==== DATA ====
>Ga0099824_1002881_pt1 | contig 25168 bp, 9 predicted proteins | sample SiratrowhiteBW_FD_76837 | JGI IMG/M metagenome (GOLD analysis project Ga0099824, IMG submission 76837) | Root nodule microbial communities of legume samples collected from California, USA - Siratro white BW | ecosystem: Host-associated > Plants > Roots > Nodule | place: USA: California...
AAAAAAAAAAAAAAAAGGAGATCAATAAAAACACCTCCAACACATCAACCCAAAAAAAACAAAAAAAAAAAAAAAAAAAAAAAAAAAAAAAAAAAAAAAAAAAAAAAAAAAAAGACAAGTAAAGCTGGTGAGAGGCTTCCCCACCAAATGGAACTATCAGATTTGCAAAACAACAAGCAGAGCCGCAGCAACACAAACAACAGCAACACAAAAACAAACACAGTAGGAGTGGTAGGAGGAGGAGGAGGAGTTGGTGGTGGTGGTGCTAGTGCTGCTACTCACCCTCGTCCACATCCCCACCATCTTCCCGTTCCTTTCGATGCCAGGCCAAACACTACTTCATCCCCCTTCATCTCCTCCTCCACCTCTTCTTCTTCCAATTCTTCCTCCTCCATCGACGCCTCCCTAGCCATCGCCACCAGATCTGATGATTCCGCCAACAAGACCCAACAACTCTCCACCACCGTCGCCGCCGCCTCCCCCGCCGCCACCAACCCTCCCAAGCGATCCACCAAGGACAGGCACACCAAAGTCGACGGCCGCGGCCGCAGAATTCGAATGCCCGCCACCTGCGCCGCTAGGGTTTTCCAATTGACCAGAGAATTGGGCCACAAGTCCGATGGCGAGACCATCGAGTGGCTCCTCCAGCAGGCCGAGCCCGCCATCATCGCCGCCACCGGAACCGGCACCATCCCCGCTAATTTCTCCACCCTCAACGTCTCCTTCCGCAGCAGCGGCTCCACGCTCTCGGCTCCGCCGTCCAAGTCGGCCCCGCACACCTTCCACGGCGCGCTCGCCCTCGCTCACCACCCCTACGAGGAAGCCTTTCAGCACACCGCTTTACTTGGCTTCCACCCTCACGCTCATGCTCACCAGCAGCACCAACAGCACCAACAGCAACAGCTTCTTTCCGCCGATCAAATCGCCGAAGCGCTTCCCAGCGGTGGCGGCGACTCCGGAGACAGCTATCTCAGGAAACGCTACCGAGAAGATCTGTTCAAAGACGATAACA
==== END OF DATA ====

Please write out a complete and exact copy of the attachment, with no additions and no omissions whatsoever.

>Ga0099824_1002881_pt1 | contig 25168 bp, 9 predicted proteins | sample SiratrowhiteBW_FD_76837 | JGI IMG/M metagenome (GOLD analysis project Ga0099824, IMG submission 76837) | Root nodule microbial communities of legume samples collected from California, USA - Siratro white BW | ecosystem: Host-associated > Plants > Roots > Nodule | place: USA: California...
AAAAAAAAAAAAAAAAGGAGATCAATAAAAACACCTCCAACACATCAACCCAAAAAAAACAAAAAAAAAAAAAAAAAAAAAAAAAAAAAAAAAAAAAAAAAAAAAAAAAAAAAGACAAGTAAAGCTGGTGAGAGGCTTCCCCACCAAATGGAACTATCAGATTTGCAAAACAACAAGCAGAGCCGCAGCAACACAAACAACAGCAACACAAAAACAAACACAGTAGGAGTGGTAGGAGGAGGAGGAGGAGTTGGTGGTGGTGGTGCTAGTGCTGCTACTCACCCTCGTCCACATCCCCACCATCTTCCCGTTCCTTTCGATGCCAGGCCAAACACTACTTCATCCCCCTTCATCTCCTCCTCCACCTCTTCTTCTTCCAATTCTTCCTCCTCCATCGACGCCTCCCTAGCCATCGCCACCAGATCTGATGATTCCGCCAACAAGACCCAACAACTCTCCACCACCGTCGCCGCCGCCTCCCCCGCCGCCACCAACCCTCCCAAGCGATCCACCAAGGACAGGCACACCAAAGTCGACGGCCGCGGCCGCAGAATTCGAATGCCCGCCACCTGCGCCGCTAGGGTTTTCCAATTGACCAGAGAATTGGGCCACAAGTCCGATGGCGAGACCATCGAGTGGCTCCTCCAGCAGGCCGAGCCCGCCATCATCGCCGCCACCGGAACCGGCACCATCCCCGCTAATTTCTCCACCCTCAACGTCTCCTTCCGCAGCAGCGGCTCCACGCTCTCGGCTCCGCCGTCCAAGTCGGCCCCGCACACCTTCCACGGCGCGCTCGCCCTCGCTCACCACCCCTACGAGGAAGCCTTTCAGCACACCGCTTTACTTGGCTTCCACCCTCACGCTCATGCTCACCAGCAGCACCAACAGCACCAACAGCAACAGCTTCTTTCCGCCGATCAAATCGCCGAAGCGCTTCCCAGCGGTGGCGGCGACTCCGGAGACAGCTATCTCAGGAAACGCTACCGAGAAGATCTGTTCAAAGACGATAACA